What is Emphysema?

Emphysema afflicts more than 4 million Americans and claims nearly 11,000 lives annually, according to the Centers for Disease Control and Prevention. It is a progressively destructive lung disease in which the walls between the tiny air sacs in the lungs are damaged. The lungs lose their elasticity, and exhaling becomes increasingly difficult. Air remains trapped in the overinflated lungs. The diseased tissue compresses healthy lung tissue and flattens the diaphragm so it cannot assist with breathing.

What Causes Emphysema?

Smoking is responsible for 80-90% of all chronic lung diseases such as emphysema.

What surgery is performed on emphysema patients?

The surgery currently performed on patients with emphysema is called lung-volume reduction surgery (LVRS). The goal of this procedure is to reduce the size of the lung so the diaphragm can relax and move up and down with breathing. This allows compressed lung tissue to re-expand, so less air is trapped and high negative pressure in the lung, which may cause the airways to collapse, can be reduced.

The procedure requires either an incision down the middle of the chest or on the side of the chest. The type of incision depends on the type of emphysema. Patients are put to sleep, and the surgery takes about an hour and a half to two hours. A piece of equipment called a stapler will be used to seal off and remove diseased air sacs. One to two chest tubes will be inserted to remove air which may accumulate in the chest after surgery and will remain in place for several days after surgery.

How long will I be in the hospital?

After surgery is complete, you will be sent to the intensive or intermediate care unit overnight and then to a regular hospital unit for 10 to 14 days. Your hospital stay is determined by how well your lungs seal any tiny air leaks that occur with the surgery. Air is removed by the chest tube that is left in after surgery until the air leak has sealed. Once the leak has sealed, the tube is taken out. Most patients can go home shortly after the chest tube is removed. While you recover in the hospital, you will be encouraged to walk and perform some rehabilitative exercises even while the chest tube is in place.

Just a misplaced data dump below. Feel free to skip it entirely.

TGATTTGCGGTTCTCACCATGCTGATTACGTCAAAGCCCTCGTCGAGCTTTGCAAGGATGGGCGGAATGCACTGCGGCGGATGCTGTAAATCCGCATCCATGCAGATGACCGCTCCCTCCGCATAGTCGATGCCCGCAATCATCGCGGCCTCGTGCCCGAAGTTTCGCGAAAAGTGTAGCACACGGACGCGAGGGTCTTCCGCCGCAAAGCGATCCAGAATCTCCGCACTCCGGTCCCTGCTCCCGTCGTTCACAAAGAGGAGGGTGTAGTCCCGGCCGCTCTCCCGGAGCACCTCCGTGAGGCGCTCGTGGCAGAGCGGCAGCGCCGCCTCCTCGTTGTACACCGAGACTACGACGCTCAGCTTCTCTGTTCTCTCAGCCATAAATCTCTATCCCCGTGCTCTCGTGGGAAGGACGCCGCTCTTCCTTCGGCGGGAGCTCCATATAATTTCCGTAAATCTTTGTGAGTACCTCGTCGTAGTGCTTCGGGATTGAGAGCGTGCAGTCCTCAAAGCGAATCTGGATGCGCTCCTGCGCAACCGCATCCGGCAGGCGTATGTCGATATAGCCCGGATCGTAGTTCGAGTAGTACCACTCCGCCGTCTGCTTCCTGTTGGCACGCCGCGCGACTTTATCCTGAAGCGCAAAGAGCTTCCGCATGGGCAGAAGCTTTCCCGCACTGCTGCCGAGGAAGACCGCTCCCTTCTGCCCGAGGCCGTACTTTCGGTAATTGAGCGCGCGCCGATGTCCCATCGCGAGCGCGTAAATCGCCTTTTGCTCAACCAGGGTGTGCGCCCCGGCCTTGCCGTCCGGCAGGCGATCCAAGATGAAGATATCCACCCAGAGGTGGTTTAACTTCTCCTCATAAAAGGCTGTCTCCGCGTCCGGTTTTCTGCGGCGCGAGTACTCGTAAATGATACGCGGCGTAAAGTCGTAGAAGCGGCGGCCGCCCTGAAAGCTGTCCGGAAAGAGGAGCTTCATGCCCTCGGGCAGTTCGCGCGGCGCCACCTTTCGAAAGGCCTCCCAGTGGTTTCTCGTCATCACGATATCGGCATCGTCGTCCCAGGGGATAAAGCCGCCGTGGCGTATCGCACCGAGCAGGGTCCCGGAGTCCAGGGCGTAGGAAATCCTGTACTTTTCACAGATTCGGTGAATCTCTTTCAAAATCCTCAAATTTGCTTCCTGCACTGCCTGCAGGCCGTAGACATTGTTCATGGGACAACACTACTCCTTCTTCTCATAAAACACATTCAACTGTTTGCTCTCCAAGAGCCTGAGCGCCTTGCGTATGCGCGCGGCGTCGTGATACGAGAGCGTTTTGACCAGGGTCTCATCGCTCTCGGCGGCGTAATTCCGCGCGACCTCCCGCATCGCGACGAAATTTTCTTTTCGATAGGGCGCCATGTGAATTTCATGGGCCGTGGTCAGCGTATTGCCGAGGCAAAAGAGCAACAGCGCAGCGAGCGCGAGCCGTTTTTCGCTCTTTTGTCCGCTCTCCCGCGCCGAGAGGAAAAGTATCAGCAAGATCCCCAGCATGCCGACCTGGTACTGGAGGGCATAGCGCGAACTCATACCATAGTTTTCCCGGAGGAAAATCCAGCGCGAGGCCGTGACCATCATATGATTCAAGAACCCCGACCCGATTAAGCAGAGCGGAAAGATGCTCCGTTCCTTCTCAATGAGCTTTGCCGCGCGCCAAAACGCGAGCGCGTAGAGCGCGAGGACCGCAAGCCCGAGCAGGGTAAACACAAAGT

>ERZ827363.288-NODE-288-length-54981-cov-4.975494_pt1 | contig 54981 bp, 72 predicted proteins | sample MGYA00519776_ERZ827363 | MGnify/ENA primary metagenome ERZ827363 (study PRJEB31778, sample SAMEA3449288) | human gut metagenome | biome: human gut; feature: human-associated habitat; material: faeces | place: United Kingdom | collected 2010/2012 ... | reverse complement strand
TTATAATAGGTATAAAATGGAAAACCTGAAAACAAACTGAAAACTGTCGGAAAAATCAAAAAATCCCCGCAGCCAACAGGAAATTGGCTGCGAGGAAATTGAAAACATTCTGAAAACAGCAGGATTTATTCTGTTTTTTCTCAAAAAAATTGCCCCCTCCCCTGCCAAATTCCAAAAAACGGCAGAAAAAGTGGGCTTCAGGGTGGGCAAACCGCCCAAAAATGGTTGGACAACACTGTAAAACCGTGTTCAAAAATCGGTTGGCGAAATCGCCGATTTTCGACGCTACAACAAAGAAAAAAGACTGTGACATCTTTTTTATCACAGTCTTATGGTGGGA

What are the risks of this surgery?

Anyone who undergoes surgery is at risk for complications. Patients with emphysema are at a higher risk due to their lung condition. After surgery, patients are at greater risk of pneumonia than patients without emphysema.

Do I qualify for the surgery?

To qualify for surgery, you must be smoke-free for at least four months. If you are currently smoking and plan to stop, you may contact the office six weeks after you have stopped smoking to plan your evaluation for surgery. There are several tests which must be done prior to surgery to determine if your emphysema will benefit from surgery. All tests will be evaluated by our staff. You will receive pre-operative and post-operative instruction and be asked to sign an operative permit for surgery. You may wish to stay overnight at a nearby hotel for the testing prior to surgery. Our staff can assist you with hotel arrangements.

What is expected of me after I am discharged from the hospital?

After discharge, you will need to participate in an exercise program. Exercise will assist you in obtaining the most benefit from your surgery. We also request that you allow us to monitor your progress.

Is this procedure covered under my insurance?

Many, but not all, insurance companies cover this procedure. We can help you obtain pre-admission authorization from your insurance carrier prior to the surgery if needed. If you have Medicare, please call our office to discuss current coverage.